The Space Force’s Polaris Awards annually recognize Guardians who best represent the Guardian Spirit. There are four individual award categories based on each of the core Guardian values—Character, Connection, Commitment and Courage—and a Team Excellence category that combines all four values. Air & Space Forces Magazine is highlighting each of this year’s winners before they receive their awards on stage at the 2024 AFA Warfare Symposium in Aurora, Colo.
The U.S. Space Force selected the 22nd Space Operations Squadron (22 SOPS), Detachment 1 at Malmstrom Air Force Base, Mont., as the winner of the Polaris Award for Team Excellence for embodying all four core Guardian Values—Character, Connection, Commitment, and Courage—in 2023.
A small team with fewer than 20 Guardians, 22 SOPS, Det 1, installs, operates, and secures the secure global network (SGN) in support of the U.S. Space Force and mission partners across the national security enterprise. Despite being 70 percent manned, the group executed more than 1.1 million patches and 16,000 tickets for more than 6,000 customers in 2023.
As the only Space Force unit in Montana, Detachment 1 has made its presence known in the state’s local civilian communities.
“In Gen. Saltzman’s C-Notes, he talks a lot about telling our story and about the importance of the relationship between the military and the civilian populace,” said Maj. Jared Myers, the detachment’s commander. “So [when] we received this strategic intent from our CSO, we felt like it was everybody’s job to be an ambassador for the Space Force.”
Throughout 2023, the detachment volunteered at 13 separate DOD STARBASE and Stem2Space events where they highlighted the importance of science, technology, engineering, and math (STEM) to more than 400 elementary school students.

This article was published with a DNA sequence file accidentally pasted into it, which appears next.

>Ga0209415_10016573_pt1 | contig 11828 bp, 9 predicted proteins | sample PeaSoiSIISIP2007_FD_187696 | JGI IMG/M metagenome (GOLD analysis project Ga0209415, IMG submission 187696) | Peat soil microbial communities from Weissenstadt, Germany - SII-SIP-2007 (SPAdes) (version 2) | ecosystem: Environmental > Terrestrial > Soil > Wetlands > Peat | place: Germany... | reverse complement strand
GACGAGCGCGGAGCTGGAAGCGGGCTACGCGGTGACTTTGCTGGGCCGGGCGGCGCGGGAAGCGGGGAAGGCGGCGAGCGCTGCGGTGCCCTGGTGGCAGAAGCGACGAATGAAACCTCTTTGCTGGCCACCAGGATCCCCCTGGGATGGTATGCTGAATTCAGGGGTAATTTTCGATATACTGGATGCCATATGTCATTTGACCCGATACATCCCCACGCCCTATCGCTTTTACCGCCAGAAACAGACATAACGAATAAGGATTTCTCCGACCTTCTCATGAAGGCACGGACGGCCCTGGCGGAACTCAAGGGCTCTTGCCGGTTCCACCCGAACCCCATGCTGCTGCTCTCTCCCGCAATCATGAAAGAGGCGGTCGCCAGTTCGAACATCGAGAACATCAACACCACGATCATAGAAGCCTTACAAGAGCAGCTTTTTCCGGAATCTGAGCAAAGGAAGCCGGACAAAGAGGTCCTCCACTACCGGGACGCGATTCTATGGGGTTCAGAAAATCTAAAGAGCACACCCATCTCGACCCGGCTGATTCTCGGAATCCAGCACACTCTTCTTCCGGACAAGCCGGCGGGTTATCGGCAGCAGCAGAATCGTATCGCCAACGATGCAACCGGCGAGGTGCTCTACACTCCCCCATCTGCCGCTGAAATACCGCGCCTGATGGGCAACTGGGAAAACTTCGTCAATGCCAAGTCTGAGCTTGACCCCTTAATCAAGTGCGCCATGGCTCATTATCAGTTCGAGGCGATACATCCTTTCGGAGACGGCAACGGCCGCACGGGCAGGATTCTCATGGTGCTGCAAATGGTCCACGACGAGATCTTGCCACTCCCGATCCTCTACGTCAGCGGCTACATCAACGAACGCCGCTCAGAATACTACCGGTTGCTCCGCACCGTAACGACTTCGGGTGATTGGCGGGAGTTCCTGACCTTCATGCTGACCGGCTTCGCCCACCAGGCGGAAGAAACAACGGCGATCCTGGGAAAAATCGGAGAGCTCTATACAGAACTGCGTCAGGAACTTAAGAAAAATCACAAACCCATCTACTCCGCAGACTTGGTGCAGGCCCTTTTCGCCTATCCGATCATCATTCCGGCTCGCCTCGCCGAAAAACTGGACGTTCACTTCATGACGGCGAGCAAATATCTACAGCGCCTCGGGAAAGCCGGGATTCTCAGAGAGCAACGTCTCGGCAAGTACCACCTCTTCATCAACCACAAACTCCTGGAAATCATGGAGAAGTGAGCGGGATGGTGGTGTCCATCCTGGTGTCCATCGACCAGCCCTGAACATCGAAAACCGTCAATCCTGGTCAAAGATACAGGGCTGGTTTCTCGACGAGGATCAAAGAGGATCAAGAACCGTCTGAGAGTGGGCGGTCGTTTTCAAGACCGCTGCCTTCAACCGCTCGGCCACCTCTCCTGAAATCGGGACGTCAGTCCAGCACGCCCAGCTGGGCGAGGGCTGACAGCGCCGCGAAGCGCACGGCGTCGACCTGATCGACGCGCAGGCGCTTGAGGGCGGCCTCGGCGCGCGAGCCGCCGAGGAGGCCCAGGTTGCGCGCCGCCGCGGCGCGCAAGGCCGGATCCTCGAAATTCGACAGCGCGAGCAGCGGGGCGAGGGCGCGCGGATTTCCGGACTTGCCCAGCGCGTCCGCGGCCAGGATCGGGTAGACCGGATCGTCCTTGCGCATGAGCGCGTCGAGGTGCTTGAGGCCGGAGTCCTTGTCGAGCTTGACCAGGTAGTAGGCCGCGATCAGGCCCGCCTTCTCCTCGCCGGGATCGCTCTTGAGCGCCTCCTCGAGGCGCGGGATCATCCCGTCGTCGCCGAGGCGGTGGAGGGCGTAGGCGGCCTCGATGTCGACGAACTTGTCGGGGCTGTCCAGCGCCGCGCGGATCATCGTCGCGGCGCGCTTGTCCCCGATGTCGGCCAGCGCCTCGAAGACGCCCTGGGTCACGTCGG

Outside the classroom, the detachment helped install the Space Force seal at the Montana Veterans Memorial and presided over a Veterans of Foreign War ceremony where they helped raise the Space Force flag. Volunteers from the team also helped organize and participated in local state park and highway cleanups.
“I think the word got out in the community that our unit was kind of ‘hush hush’ and secret, but that doesn’t mean our presence needs to be hidden,” Myers said. “We really did make our name this past year and showed that, yeah, the Space Force is real. It’s important. Our country needs it. And being good partners with our community is a big piece of that.”
The unit’s amplification of the Guardian spirit was just as palpable on base as it was off. At Malmstrom, members of Detachment 1 voluntarily served as mentors for Airman Leadership School students, dedicating more than 50 hours to help train the local Security Forces in close-quarter battle, tactical communications techniques, and marksmanship.
The detachment also served in key positions in Space Force working groups, including one focused on career field education and training plans, and another for the Enterprise Talent Management Office. They also contributed to Space Operation Command’s One Guardian Tiger Team, providing support to help streamline inter-service transfers as new members cross over to the Space Force.
In pursuit of personal improvement within the detachment itself, the team implemented its own professional development program. During monthly and weekly team meetings, the detachment spent more than 128 hours discussing the structure of the Space Force and Joint Force, the geopolitical terrain, and space operations’ role in keeping up with the nation’s pacing threats.
“Being at such a low echelon of a detachment, a lot of my folks weren’t sure how the service fits together, even things like, ‘What’s the difference between a combatant command and a service?’” Myers said. “So it really brought up some great questions, and was a great opportunity to impart some fundamental knowledge, especially to my NCOs.”
Myers said his team looked for every opportunity to expand its knowledge and expertise. The detachment sent members to Space Flag, a tactical-focused exercise for space warfighters, and to Space 100, a professional military education course, where the detachment earned an 80 percent unit completion.
“I am very proud of the team for everything that they did, especially being alone and unafraid at a geographically separated unit,” Myers said. “Each held their own and did the right thing. So [the Polaris Award for Team Excellence] is super exciting. It’s a very deserving team.”
Meet the other 2023 Polaris Award winners below: